TOD Editor’s note:
Below is an essay by new TheOilDrum contributor Debbie Cook. Debbie was formerly Mayor and Councilmember of Huntington Beach, CA from 2000-2008 and a US Congressional Candidate, 46th District in 2008. She is also President of the Board at the Post Carbon Institute. Long active in resource depletion related outreach with TOD, ASPO and PCI, she is also locally involved with energy/water and permaculture issues in southern CA.
Jeffrey Sachs, economic advisor to the UN, in his recently published article, Fixing the Broken Government Policy Process , articulates four manifestations of the breakdown in Washington:
1. Inability to focus beyond the next election
2. Decisions are made through negotiations with those who will be funding the next election (i.e. industry lobbyists)
3. Technical expertise is ignored or bypassed
4. The public is largely excluded from the process
Sachs asks, “How can business and government work together without policies falling prey to special interests?”
He suggests that government initiate a more “open, transparent and systematic public-private policy process in each major area of sustainable development”—high-level roundtable proceedings that are open to the public, web-based, and include representatives from private business, nongovernmental organizations, government officials, scientists, and engineers.
While this all sounds good in theory, my eight years in public office tells me that one more group, no matter how it is constituted, issuing one more report, is not going to drive better public policy.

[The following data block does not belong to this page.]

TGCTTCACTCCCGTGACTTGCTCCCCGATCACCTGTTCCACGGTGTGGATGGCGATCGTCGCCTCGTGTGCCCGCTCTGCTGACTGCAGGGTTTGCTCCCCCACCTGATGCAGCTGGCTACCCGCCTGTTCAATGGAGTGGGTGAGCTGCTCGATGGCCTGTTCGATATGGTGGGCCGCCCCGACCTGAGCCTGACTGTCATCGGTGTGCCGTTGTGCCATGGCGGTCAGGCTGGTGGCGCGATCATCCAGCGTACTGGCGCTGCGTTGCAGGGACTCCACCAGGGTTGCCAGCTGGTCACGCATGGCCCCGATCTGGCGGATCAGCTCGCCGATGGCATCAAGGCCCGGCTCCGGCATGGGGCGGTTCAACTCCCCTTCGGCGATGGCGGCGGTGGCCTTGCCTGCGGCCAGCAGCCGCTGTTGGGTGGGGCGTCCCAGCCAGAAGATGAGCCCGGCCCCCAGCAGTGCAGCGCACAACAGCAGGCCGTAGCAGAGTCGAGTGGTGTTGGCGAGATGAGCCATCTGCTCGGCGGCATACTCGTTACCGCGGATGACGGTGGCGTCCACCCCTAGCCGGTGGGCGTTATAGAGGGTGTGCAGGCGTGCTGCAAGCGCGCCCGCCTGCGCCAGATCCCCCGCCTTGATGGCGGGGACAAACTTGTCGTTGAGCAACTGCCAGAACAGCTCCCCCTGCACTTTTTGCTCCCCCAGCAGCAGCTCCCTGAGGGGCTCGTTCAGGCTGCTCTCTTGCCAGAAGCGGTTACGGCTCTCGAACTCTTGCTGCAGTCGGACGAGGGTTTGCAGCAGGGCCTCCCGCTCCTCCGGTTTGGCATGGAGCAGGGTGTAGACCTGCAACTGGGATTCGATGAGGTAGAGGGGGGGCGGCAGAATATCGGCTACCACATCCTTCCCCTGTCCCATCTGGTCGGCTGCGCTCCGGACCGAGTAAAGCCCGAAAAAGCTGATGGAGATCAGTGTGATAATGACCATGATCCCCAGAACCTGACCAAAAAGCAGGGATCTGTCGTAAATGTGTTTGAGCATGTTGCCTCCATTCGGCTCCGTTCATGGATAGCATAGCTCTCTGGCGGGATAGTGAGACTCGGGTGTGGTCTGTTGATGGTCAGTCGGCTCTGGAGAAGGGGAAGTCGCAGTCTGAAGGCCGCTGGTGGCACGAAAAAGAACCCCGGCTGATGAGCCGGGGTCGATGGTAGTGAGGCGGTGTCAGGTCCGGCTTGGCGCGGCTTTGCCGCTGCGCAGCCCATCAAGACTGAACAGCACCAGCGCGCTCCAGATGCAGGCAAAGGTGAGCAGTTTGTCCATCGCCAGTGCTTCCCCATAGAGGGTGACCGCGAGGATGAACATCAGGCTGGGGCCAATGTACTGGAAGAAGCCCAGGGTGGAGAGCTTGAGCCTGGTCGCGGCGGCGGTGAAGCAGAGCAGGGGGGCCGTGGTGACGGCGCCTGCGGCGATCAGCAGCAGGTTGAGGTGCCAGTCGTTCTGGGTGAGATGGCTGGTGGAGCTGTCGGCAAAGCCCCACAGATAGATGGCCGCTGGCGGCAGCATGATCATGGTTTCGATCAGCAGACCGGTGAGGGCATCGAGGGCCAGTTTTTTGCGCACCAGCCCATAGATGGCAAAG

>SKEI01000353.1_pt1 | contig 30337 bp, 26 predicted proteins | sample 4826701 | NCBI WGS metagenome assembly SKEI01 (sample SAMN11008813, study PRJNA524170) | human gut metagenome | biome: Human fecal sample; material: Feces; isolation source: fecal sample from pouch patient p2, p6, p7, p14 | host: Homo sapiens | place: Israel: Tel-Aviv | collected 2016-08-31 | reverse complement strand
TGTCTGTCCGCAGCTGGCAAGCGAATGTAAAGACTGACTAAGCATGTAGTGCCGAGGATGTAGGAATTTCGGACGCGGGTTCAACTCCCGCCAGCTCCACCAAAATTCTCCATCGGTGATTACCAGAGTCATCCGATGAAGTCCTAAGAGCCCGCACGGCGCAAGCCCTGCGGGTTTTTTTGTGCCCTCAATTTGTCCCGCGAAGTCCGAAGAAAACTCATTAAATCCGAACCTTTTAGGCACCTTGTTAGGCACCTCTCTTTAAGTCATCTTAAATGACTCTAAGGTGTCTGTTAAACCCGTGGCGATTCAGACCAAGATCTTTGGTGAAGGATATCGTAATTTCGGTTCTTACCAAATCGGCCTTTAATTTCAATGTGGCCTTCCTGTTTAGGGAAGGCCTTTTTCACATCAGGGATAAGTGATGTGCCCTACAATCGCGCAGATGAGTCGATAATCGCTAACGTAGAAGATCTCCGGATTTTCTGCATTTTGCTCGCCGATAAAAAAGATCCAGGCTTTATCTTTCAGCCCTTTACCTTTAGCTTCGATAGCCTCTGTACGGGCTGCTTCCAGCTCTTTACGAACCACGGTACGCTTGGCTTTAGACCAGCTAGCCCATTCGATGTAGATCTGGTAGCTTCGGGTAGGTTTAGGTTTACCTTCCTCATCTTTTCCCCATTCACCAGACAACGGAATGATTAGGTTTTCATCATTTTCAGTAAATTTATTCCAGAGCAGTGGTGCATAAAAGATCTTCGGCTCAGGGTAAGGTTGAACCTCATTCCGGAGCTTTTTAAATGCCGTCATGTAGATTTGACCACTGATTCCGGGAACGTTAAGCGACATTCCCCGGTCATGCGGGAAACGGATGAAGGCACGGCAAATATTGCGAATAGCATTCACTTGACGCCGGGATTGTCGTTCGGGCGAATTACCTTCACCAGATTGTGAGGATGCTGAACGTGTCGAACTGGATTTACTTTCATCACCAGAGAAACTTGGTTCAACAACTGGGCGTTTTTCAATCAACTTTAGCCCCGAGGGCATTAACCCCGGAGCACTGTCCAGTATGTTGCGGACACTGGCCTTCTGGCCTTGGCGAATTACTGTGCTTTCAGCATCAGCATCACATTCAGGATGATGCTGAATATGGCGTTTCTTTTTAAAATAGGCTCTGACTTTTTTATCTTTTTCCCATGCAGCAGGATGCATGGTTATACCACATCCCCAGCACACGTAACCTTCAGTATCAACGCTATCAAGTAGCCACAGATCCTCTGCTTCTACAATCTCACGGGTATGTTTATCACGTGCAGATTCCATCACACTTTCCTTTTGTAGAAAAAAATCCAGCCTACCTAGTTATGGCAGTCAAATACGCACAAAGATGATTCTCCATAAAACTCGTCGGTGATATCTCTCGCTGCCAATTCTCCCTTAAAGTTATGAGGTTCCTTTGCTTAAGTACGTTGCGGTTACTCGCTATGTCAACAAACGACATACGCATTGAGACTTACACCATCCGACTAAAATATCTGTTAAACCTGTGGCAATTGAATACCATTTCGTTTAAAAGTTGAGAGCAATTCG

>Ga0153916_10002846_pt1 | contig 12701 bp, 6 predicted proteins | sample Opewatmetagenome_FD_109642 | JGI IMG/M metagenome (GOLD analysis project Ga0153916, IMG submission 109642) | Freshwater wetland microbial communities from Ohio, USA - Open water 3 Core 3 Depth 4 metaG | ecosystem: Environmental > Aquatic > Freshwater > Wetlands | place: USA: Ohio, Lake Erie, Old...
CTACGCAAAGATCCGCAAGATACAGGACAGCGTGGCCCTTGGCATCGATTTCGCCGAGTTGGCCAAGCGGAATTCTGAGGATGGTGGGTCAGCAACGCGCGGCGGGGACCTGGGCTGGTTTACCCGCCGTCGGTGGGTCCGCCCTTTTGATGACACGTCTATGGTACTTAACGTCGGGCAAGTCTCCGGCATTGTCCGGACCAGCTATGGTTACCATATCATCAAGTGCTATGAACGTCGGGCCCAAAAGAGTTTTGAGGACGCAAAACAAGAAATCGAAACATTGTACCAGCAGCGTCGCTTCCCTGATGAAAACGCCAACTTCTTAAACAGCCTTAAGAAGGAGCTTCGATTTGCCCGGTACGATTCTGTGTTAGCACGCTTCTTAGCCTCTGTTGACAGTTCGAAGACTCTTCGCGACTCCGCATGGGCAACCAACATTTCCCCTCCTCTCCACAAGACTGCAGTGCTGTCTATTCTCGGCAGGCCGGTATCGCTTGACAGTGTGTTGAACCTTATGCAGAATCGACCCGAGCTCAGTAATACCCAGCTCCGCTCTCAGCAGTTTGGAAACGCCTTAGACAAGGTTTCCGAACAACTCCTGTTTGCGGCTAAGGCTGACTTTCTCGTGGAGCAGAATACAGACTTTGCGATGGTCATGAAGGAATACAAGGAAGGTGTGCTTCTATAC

In my opinion the best way to influence policy is for the “scientists and engineers” to influence policy makers directly—and you don’t do that in a report, in a letter, on a petition, or a blog. It requires a commitment to face-to-face relationship building, nurturing, and maintenance—not the kind of activity typically selected by the pocket protector/lab coat types.
Rarely does a policy discussion center solely around facts. Emotions like trust, loyalty, anger, contempt, and sympathy are often just below the surface of every discussion. Facts become attached to emotions in large part because of the relationships that have developed between individuals, groups, and ideas. Words like “politician” and “government” evoke strong emotions that may have very little to do with facts and everything to do with how we synthesize information.
Here is a real life example of policy making on the fly.
On the same day that Scientific American published Professor Sachs’ article, the Southern California Association of Governments (SCAG) was taking up the issue of E85 ethanol fueling stations. See here and here for the agenda items. SCAG is the largest Metropolitan Planning Organization in the United States covering 6 counties and 19 million residents. It is guided by an unwieldy 83 member governing board whose members are elected representatives of cities and counties within the region. SCAG is mandated by the federal government to undertake planning and policy initiatives within the areas of transportation, growth management, hazardous waste management, and air quality.